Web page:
photo by Steve Burt (steveburt1947 on Flickr CC)

Colony Collapse Disorder (CCD), aka the widespread disappearance of honeybees, is a worrying and mysterious threat to the European honeybee population, which we are dependent on for much of our food supply.

Honeybee colonies pollinate many monoculture crops such as fruits, nuts, vegetables, flowers, seeds, beans and spices. If we lose them, the farming economy suffers, as does our food production.

Though the cause of CCD are not certain, studies have linked the decline in honeybee populations to certain pesticides and even climate change. The main suspect for killing the bees, however, is the varroa mite, a bee parasite that can carry deadly viruses.

On Wednesday, a 79-year old UK beekeeper by the name of Ron Hoskins announced that he might have found a strain of honeybee that is immune to the varroa.

From an article in the Guardian:

Hoskins calls his strain the ‘Swindon honeybee’. But any of Britain’s estimated 40,000 beekeepers hoping to get their hands on his superbees will be disappointed. He says more research is needed and expects it to be some years before his bees could be available to buy.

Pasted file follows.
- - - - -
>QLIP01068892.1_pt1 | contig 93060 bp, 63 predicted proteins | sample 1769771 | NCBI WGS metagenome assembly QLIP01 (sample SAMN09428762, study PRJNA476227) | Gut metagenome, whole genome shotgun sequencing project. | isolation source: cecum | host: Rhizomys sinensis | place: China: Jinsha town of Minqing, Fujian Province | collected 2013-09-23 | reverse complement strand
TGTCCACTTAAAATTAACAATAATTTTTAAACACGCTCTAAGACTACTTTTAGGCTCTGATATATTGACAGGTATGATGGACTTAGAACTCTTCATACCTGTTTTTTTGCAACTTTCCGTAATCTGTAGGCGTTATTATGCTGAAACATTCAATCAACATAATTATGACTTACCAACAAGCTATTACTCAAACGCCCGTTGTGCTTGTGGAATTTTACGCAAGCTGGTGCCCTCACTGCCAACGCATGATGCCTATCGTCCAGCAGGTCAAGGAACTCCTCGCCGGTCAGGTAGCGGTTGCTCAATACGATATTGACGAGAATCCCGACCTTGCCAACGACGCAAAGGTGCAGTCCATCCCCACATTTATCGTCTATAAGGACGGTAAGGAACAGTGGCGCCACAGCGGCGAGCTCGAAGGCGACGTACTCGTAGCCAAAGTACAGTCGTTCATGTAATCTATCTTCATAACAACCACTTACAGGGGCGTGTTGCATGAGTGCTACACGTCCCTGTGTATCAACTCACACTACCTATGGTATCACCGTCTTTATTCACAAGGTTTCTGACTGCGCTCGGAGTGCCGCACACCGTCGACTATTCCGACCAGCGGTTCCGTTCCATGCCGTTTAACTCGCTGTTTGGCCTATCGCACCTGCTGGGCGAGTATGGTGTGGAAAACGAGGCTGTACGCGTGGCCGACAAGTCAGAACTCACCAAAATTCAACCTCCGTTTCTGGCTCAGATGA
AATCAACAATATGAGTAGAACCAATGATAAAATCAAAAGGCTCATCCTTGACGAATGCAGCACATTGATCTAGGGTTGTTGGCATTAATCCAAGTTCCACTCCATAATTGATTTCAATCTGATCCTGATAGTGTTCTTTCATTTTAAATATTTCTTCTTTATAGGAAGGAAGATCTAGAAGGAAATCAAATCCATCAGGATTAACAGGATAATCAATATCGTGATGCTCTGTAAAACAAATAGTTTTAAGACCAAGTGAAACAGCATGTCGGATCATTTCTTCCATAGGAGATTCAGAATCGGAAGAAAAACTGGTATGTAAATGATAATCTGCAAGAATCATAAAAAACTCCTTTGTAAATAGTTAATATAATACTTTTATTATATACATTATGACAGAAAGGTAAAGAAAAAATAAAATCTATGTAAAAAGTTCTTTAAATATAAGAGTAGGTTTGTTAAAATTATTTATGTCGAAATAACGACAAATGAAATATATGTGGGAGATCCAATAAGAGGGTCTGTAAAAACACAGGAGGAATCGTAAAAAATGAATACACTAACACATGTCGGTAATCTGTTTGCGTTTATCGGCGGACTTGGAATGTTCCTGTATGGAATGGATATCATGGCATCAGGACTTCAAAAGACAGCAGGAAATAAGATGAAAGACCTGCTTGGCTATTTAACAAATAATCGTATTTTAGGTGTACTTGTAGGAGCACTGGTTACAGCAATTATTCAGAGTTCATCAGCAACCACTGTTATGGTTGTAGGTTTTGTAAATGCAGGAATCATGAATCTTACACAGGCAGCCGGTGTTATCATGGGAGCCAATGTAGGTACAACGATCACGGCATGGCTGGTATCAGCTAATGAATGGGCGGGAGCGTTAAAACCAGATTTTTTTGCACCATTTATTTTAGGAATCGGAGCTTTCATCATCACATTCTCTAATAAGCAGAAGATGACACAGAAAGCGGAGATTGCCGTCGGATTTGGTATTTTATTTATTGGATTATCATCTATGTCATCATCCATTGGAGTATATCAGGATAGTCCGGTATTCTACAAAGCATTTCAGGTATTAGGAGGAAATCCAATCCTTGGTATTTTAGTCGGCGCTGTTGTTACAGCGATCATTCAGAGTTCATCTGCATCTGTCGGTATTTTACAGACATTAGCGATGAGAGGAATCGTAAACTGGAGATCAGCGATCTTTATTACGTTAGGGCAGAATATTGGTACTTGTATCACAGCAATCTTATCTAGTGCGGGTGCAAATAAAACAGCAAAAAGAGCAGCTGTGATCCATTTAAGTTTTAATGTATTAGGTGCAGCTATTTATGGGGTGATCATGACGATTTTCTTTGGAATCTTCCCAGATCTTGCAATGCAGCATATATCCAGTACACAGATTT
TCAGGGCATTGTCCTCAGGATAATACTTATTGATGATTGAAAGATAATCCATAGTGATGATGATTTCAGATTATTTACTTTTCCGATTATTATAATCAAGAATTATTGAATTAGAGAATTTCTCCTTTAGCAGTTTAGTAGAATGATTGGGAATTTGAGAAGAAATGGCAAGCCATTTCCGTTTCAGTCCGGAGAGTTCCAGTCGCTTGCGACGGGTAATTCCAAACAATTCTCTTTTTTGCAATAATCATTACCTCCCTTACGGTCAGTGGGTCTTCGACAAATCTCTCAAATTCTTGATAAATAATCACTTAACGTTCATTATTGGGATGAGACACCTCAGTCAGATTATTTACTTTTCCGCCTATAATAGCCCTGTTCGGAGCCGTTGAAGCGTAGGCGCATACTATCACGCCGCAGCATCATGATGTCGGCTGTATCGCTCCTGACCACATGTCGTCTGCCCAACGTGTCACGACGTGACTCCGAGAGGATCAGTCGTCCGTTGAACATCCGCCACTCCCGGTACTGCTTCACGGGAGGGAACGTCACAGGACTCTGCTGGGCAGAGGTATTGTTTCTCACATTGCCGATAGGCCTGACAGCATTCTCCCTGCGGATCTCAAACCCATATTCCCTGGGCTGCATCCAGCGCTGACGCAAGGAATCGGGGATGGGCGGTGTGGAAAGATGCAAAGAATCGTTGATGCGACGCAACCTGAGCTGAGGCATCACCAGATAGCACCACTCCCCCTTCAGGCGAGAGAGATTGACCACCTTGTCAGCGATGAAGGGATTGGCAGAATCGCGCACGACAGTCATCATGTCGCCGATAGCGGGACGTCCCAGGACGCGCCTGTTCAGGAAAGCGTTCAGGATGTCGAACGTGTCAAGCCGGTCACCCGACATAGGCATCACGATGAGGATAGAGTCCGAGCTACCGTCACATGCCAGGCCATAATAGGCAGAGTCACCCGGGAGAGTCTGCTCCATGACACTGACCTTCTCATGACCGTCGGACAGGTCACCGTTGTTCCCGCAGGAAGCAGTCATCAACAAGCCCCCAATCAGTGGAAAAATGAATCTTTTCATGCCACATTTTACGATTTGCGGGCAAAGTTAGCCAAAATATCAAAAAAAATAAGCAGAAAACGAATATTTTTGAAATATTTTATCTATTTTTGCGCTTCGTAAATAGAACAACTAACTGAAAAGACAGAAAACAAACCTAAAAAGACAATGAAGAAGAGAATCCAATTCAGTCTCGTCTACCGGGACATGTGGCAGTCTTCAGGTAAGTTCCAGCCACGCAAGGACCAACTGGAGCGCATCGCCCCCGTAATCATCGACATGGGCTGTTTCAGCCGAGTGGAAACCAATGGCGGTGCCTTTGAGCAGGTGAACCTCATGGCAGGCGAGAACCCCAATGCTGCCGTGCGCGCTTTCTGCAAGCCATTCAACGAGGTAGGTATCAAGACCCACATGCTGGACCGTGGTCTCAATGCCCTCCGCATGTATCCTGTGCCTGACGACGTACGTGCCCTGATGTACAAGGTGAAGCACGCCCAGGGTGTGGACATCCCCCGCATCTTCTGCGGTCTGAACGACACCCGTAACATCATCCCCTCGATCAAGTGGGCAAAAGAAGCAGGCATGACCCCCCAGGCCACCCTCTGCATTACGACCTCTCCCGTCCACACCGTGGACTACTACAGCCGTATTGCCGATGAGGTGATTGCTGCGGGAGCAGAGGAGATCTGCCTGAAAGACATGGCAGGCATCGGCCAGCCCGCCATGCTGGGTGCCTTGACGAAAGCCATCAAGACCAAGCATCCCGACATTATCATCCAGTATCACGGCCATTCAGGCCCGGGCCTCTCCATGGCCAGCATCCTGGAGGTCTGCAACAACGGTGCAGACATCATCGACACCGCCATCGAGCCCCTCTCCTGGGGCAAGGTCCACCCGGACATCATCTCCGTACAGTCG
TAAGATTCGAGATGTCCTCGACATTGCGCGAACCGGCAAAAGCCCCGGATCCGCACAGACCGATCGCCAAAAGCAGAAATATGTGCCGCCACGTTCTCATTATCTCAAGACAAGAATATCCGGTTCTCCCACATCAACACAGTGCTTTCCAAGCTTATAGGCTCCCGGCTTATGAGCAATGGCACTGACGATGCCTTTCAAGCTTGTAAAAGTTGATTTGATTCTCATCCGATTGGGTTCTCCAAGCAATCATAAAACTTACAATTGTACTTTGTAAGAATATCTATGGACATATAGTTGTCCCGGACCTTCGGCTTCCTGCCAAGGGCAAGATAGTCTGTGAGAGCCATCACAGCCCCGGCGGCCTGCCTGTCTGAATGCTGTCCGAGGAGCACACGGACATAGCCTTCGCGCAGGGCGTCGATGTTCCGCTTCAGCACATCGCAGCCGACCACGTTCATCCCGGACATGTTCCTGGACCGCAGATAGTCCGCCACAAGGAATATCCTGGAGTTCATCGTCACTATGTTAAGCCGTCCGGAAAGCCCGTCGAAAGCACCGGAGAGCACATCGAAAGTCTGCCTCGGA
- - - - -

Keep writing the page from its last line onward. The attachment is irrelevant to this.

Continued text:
The British Beekeepers Association is excited by Hoskins’ work and will fund further research, though they warned that it is too soon to celebrate the solution to CCD.

Hoskins is quoted in an article in the Telegraph:

We are hoping that drones from my ‘grooming’ bees will mate with wandering female virgin queens and spread the footprint across Britain. This is not a short term solution and it will take a lot of work but it could be our only hope of saving the bee.

Additional resources:

Reuters – UK Bee Industry Abuzz With Mite Resistant Breed

About The Author: Graham Land

Greenfudge editor and London-based writer Graham Land grew up in the suburbs of Washington, DC, where he was part of the local hardcore punk scene, playing in several bands. Through this musical movement he became involved in grass roots interests such as anti-racist activism, animal rights and Ecology. In 2000 he relocated to Europe, eventually earning an MA from Malmö University in Sweden. He has also lived in Japan, Ireland, Portugal and Greece.


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